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Byron Shire
March 5, 2021

Highway route must be changed to protect koalas

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The NSW government promised to better protect the State’s koalas. In December environment minister Robyn Parker named the koala as one of four iconic species to be given tier-1 recovery priority in her bold Saving Our Species program.

The preferred route for Section 10 of the Woolgoolga-Ballina Pacific Highway upgrade is set to plough through the regionally and nationally significant lower Richmond koala population, separating three areas of known koala activity.

The work will destroy 350 ha of koala habitat and the ameliorative measures proposed are totally inadequate for mitigating the impacts of this route on up to 200 koalas.

Putting it mildly, the proposed upgrade project has been poorly informed in terms of potential impact on koalas and is giving only lip service to the conservation and management needs of an ‘important’ population.

People are asking, ‘how can this be, given the koala was listed as “vulnerable” under the Federal Environment Protection & Biodiversity Act 1999 in May 2012?’

The upgrade has been declared a controlled action under the Act, therefore it will require approval from both the NSW planning minister and the federal environment minister.

However assessment will take place by way of an accredited assessment process, which in this case is Part 5.1 of the NSW Environmental Planning and Assessment Act 1979. The federal ‘watchdog’ will be relying on the same reports as the NSW planning minister.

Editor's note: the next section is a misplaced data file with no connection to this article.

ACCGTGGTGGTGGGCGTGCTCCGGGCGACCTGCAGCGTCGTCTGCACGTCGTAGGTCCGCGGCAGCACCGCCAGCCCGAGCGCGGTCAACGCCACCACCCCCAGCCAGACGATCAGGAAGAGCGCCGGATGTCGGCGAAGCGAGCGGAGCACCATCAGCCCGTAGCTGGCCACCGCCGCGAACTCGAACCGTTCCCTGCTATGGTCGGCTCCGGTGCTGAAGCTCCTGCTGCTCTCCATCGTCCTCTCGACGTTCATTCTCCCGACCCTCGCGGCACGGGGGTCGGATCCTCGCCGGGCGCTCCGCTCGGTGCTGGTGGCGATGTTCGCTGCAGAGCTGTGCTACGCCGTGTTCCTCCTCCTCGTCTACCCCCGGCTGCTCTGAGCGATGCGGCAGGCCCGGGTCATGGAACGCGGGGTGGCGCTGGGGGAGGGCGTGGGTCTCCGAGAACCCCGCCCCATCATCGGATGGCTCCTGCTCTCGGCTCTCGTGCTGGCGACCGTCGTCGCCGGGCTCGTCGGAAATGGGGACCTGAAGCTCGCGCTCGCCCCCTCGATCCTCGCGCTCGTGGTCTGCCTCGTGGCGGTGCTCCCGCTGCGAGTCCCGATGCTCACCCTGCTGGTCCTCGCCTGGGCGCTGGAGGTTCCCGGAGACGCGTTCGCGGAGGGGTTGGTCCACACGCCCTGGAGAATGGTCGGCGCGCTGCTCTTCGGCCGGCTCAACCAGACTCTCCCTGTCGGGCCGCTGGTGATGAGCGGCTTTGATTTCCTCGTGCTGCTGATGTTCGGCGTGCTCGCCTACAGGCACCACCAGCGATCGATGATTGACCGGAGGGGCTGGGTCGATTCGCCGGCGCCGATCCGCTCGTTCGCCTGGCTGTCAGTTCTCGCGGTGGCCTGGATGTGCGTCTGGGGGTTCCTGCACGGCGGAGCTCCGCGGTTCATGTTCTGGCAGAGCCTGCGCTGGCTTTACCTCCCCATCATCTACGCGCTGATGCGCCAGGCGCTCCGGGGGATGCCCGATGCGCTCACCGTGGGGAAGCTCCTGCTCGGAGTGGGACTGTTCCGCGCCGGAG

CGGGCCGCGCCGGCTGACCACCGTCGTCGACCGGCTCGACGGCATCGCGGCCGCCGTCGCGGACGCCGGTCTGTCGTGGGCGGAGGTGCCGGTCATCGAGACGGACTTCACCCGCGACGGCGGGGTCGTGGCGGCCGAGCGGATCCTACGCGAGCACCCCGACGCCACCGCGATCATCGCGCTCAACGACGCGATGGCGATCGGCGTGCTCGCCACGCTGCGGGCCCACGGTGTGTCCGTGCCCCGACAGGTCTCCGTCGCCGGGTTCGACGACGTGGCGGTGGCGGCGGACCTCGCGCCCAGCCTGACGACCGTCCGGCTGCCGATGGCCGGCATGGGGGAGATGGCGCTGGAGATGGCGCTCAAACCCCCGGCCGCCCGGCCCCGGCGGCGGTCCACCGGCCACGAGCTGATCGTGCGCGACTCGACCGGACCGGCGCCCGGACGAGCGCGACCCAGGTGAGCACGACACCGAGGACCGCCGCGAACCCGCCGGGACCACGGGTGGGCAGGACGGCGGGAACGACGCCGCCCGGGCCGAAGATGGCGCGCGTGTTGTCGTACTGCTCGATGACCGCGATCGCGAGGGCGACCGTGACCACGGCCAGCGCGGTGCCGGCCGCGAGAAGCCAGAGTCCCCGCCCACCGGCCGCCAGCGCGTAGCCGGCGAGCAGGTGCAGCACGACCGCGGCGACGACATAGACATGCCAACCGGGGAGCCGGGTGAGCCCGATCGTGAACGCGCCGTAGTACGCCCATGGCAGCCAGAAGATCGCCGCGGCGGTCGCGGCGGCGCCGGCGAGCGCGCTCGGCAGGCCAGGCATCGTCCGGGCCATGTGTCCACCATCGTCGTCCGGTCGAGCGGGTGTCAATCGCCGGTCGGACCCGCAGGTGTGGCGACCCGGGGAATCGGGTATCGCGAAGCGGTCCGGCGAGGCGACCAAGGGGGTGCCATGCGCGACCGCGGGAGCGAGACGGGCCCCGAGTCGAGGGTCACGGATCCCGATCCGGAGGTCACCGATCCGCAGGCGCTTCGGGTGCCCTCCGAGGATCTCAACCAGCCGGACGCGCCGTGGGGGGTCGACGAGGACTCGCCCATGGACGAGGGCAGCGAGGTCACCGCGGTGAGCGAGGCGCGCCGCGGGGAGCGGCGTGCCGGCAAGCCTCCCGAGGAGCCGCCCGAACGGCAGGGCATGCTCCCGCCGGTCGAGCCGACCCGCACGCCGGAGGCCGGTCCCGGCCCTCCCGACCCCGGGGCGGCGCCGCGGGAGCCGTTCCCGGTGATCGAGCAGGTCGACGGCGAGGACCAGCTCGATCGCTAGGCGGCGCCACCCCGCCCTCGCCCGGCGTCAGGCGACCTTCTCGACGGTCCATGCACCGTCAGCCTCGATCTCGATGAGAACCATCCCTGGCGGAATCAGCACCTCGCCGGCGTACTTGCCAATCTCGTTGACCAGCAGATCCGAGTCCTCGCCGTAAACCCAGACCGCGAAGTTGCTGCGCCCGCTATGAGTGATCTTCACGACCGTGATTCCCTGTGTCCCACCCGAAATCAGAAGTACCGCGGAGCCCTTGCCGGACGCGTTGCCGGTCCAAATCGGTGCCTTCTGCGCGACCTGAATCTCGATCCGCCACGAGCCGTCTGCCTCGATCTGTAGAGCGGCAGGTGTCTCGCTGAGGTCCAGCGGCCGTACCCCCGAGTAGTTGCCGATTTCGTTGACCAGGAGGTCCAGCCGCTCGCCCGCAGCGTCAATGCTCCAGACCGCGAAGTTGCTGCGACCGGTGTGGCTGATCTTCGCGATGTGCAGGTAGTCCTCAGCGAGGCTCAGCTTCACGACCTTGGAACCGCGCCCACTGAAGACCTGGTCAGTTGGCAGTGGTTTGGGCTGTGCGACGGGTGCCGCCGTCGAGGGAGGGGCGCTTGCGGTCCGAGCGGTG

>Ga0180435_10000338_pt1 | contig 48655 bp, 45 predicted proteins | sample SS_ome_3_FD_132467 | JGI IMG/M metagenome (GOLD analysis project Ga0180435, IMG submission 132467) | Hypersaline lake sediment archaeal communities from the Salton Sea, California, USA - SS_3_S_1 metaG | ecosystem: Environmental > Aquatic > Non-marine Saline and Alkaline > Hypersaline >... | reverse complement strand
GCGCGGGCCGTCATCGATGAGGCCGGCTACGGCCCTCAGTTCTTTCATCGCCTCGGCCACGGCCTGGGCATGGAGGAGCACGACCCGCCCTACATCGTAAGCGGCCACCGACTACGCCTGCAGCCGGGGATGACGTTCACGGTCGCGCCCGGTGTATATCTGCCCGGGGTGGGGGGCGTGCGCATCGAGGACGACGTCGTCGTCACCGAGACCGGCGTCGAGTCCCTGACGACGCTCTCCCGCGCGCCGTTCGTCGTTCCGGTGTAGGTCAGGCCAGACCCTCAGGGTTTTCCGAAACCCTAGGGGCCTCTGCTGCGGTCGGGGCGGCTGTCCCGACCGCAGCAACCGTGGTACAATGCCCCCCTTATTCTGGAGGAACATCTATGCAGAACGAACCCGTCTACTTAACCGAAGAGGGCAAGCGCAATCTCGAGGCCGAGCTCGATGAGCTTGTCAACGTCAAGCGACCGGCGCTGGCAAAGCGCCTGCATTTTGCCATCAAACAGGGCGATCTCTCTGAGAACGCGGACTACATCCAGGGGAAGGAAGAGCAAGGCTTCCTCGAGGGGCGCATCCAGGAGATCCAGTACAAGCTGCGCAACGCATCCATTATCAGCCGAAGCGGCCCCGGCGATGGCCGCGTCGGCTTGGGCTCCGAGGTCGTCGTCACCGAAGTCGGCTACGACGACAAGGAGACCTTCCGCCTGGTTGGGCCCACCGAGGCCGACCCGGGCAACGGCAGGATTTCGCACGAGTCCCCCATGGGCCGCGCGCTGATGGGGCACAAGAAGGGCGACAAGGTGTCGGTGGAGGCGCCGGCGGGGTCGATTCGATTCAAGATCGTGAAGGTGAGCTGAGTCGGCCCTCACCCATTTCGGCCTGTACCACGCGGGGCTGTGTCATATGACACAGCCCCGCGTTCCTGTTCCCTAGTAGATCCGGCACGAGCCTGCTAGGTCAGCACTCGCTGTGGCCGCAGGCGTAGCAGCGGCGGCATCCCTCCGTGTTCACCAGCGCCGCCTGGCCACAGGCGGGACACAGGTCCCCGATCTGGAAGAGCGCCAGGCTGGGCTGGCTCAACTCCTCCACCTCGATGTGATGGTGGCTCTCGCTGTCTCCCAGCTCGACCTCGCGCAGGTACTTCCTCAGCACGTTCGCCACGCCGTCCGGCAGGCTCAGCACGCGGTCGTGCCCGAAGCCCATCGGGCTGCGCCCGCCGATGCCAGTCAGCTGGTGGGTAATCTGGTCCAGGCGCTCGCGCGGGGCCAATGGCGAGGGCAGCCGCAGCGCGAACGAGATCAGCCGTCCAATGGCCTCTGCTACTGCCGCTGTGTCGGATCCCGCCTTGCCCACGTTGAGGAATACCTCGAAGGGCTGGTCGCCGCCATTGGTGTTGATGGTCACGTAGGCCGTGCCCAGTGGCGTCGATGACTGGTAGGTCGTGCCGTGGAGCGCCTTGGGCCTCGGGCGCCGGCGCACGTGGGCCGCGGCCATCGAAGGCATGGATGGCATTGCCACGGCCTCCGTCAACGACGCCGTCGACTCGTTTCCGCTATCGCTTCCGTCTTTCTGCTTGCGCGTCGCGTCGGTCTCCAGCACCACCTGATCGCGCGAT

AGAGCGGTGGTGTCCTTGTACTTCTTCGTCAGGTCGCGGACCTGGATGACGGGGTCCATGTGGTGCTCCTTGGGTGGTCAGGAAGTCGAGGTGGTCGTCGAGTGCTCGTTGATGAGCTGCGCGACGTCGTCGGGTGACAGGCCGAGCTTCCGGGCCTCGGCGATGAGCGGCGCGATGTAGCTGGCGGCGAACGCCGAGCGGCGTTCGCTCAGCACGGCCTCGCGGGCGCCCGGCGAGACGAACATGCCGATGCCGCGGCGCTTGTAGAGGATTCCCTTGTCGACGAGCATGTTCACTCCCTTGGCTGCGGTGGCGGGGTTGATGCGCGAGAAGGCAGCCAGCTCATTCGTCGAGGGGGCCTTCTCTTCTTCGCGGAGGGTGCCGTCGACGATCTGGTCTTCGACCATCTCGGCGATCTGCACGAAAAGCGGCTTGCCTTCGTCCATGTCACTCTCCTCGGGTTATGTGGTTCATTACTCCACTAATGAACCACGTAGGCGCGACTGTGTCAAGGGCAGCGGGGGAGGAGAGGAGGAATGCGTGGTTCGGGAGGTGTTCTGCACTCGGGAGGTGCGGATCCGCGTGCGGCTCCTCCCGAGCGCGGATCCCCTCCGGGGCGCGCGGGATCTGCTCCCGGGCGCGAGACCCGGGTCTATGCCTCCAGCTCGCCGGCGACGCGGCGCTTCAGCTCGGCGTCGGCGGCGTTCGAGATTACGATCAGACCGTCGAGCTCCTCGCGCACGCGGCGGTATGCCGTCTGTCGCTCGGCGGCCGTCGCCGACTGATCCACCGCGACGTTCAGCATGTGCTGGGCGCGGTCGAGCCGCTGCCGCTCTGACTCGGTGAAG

Friends of the Koala is calling upon the NSW minister to refer the project to the Planning Assessment Commission (PAC). Whether or not he chooses that option, any decision, whether it’s the PAC’s or the minister’s should be made available for public comment prior to the commencement of the federal process.

For our members the federal minister’s decision will be a litmus test of the EPBC Act’s veracity for protecting the koala.

The preferred route must be changed. There are better options.

Lorraine Vass, president, Friends of the Koala, Inc.


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  1. Who doesn’t like koalas? Its natural then for most everyone including politicians to say how important they are. But the reality, from time immemorial, is when choices have to be made development and pet dogs are decided to be more important than koalas.


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